Programme notesJordan Henderson voices support for Rainbow Laces campaign
Read Jordan Henderson's matchday programme notes in full.
It’s a question I’ve been asked in media interviews on a number of occasions; why are there no openly gay footballers in the men’s professional game in England?
It’s also a question I’ve never really had an answer to, not a good one anyway. The best I can come up with is that I have no idea. That’s truthful, but to be honest I always feel a little ashamed that I don’t have a better explanation.
Today English football shows its solidarity towards the LGBT+ community by backing the Rainbow Laces campaign, in conjunction with Stonewall.
The campaign is something that has grown each season since it was first introduced. I can only really speak for myself when I say that it has made an impact in raising my own awareness on the subject. Each season when it comes around it makes me stop and think about how much further football in particular needs to go before the game can consider itself properly inclusive.
Be it those who play or people who come to support, you don’t have to look very far to see that there is a lot more the game can do, in this country, to be more welcoming.
I’ve seen myself described as an ‘ally’ for the community who are striving to feel more included, but to be honest I don’t think that’s an accolade I’ve earned. That isn’t false modesty, it’s me being truthful. Because I don’t feel I’ve done anything out of the ordinary or worthy of it.
My view on this is very much the same as on any other form of discrimination in the game, whether it relates to race, religious intolerance, disability or any other. I have never personally experienced any of these injustices in my life until now, so I can never and would never claim to have an understanding like those who suffer from the ignorance of others.
But I do believe when you see something that is clearly wrong and makes another human being feel excluded you should stand shoulder-to-shoulder with them. You also have a responsibility to educate yourself better around the challenges they experience.
That’s where my own position on homophobia in football is rooted. Before I’m a footballer, I’m a parent, a husband, a son, a brother and a friend to the people in my life who matter so much to me. The idea that any of them would feel excluded from playing or attending a football match, simply for being and identifying as who they are, blows my mind.
The idea they’d have to hide from it to be accepted? But that’s exactly how too many members of the LGBT+ community feel. We know this because they tell us. So we should listen, support them and work to make it better.
I mentioned earlier that when asked about why there are no openly gay footballers in the men’s professional game in England I usually say I don’t have an answer to that. The other point I often make – and I hear other players and managers say this also – is the one place where there would be absolutely no issue at all is in the team dressing room and internal team environment. I absolutely stand by this.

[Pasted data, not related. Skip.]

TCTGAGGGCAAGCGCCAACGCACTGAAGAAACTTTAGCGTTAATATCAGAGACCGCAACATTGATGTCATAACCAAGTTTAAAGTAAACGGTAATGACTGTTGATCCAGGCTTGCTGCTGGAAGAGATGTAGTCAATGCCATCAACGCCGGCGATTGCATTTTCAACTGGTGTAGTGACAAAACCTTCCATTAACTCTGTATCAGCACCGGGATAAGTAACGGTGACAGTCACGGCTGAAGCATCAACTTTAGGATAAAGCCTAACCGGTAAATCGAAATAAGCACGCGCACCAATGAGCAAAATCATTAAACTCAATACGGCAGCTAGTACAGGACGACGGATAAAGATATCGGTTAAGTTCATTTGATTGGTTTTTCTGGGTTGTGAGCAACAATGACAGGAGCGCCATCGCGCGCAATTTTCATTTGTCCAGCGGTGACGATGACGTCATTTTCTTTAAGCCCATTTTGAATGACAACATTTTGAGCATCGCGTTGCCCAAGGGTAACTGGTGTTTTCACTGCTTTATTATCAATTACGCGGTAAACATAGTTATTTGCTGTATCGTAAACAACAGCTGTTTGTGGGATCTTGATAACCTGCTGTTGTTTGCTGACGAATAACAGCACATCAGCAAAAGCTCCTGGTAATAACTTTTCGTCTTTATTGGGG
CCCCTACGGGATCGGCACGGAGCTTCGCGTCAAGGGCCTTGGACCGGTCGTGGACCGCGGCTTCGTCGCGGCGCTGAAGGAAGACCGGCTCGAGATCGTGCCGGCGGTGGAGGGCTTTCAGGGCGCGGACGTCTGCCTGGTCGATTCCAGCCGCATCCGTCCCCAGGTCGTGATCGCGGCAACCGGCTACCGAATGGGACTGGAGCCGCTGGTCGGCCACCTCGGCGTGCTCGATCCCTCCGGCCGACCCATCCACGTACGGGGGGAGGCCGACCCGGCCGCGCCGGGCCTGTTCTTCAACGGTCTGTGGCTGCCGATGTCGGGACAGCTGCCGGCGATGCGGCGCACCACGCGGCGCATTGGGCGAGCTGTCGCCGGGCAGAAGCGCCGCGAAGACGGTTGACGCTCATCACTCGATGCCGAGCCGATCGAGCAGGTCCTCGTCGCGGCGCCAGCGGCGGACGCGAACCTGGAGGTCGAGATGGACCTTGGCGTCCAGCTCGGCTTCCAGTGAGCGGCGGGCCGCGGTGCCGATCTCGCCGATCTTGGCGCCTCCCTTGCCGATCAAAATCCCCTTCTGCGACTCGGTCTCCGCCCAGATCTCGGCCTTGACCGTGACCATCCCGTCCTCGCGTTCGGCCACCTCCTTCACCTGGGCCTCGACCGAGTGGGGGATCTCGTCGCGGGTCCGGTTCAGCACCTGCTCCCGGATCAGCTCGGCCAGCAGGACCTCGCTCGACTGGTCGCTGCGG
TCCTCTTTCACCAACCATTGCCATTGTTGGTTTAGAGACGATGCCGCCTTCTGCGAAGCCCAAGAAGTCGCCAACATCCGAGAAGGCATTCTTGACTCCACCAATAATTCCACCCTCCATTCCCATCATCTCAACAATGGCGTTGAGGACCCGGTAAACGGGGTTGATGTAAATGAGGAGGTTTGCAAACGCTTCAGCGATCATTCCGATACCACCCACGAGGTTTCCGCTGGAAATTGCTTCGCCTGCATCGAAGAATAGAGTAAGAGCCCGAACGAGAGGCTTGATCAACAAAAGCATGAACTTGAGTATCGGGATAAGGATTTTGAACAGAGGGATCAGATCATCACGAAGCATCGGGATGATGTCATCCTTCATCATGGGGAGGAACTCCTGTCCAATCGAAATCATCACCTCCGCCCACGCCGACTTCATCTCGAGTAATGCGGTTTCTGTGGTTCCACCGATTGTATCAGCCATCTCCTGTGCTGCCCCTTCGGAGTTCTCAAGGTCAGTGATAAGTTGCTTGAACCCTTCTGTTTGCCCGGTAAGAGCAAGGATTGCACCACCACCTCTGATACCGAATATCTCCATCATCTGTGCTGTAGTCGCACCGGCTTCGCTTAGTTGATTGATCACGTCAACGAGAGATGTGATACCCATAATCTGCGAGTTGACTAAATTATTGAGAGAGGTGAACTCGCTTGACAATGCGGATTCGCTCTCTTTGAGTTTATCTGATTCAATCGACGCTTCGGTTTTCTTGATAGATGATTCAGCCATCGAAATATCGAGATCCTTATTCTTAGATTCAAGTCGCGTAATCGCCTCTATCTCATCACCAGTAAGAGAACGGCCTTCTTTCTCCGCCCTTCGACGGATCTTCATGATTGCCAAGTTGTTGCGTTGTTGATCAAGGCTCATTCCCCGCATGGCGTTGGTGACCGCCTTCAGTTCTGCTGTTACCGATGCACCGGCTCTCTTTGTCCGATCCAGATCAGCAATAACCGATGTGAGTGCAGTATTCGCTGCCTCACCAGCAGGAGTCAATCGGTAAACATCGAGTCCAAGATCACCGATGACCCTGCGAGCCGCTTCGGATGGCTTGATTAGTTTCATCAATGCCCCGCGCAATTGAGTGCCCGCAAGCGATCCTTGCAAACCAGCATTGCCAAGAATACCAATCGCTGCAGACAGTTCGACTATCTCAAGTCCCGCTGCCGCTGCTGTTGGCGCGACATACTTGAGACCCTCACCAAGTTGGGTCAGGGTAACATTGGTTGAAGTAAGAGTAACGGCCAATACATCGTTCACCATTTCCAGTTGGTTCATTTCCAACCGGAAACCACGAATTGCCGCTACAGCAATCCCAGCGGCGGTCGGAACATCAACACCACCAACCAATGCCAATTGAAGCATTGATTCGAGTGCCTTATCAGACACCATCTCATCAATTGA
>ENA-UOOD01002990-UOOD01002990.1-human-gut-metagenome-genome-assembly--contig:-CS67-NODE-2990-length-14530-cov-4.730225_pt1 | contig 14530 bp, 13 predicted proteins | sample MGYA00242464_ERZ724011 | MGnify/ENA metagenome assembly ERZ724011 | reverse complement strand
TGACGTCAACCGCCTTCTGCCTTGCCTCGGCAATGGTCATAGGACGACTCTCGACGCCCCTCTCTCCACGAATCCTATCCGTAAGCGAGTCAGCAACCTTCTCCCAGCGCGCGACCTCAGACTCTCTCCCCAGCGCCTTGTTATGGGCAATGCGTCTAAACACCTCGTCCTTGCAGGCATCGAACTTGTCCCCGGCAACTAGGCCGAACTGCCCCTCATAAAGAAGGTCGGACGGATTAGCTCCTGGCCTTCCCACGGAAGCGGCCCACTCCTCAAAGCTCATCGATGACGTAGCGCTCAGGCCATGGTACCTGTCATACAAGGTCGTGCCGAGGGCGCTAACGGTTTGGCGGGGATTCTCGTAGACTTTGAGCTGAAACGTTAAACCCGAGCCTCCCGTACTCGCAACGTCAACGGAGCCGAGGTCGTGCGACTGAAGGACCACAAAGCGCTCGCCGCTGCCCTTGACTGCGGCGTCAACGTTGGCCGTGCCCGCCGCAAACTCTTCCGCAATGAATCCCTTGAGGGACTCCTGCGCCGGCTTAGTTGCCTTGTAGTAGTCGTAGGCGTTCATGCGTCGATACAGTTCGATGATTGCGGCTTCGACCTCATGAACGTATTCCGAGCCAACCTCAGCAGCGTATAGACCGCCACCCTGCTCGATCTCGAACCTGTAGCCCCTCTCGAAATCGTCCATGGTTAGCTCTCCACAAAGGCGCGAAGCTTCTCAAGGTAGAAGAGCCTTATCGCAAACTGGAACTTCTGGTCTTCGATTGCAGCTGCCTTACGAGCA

The modern-day football environment, from my experience, is open and inclusive. It is welcoming. I’ve always believed in our dressing room you are judged on one very simple measure: your abilities as a player.
I also realise that saying this, when there are currently no openly gay players in the English men’s game, might ring a little hollow.
But change comes about when people make brave decisions and that’s why what we saw with Josh Cavallo in Australia was so inspirational.
The fact that speaking out simply to say you are who you are is considered brave in itself highlights the problem football still has to overcome. But it’s a start.
To my earlier point of football-team environments being inclusive, the reaction within the game globally to Josh’s statement spoke volumes. Football celebrated this news and rightly so.
The game still has a long road to travel on this and we all have a part to play. Here at LFC we have seen this season that members of our own supporter base were made to feel unwelcome because some of our fans sang a historical chant which is homophobic. We know this because they had the courage to tell us.
I still remember the statement made by Paul Amann, founder of Kop Outs, when speaking to Jürgen about it. He said it made him feel like a bucket of cold water had been poured over him, like You’ll Never Walk Alone meant nothing.
I’ve since heard that raising awareness around this issue has meant when some fans have tried to sing or shout something homophobic at a game, other supporters now intervene and tell them it’s wrong. That’s how we progress. By showing that level of solidarity and by drawing a line.
I’ve said already I don’t feel worthy of being classed as an ally on this subject, but I am incredibly proud to be regarded as one. Improving knowledge and understanding is important.
That’s why the Rainbow Laces campaign is important – not least on our club’s own Community Day – because it gives space for those who do have a proper understanding to help us all learn.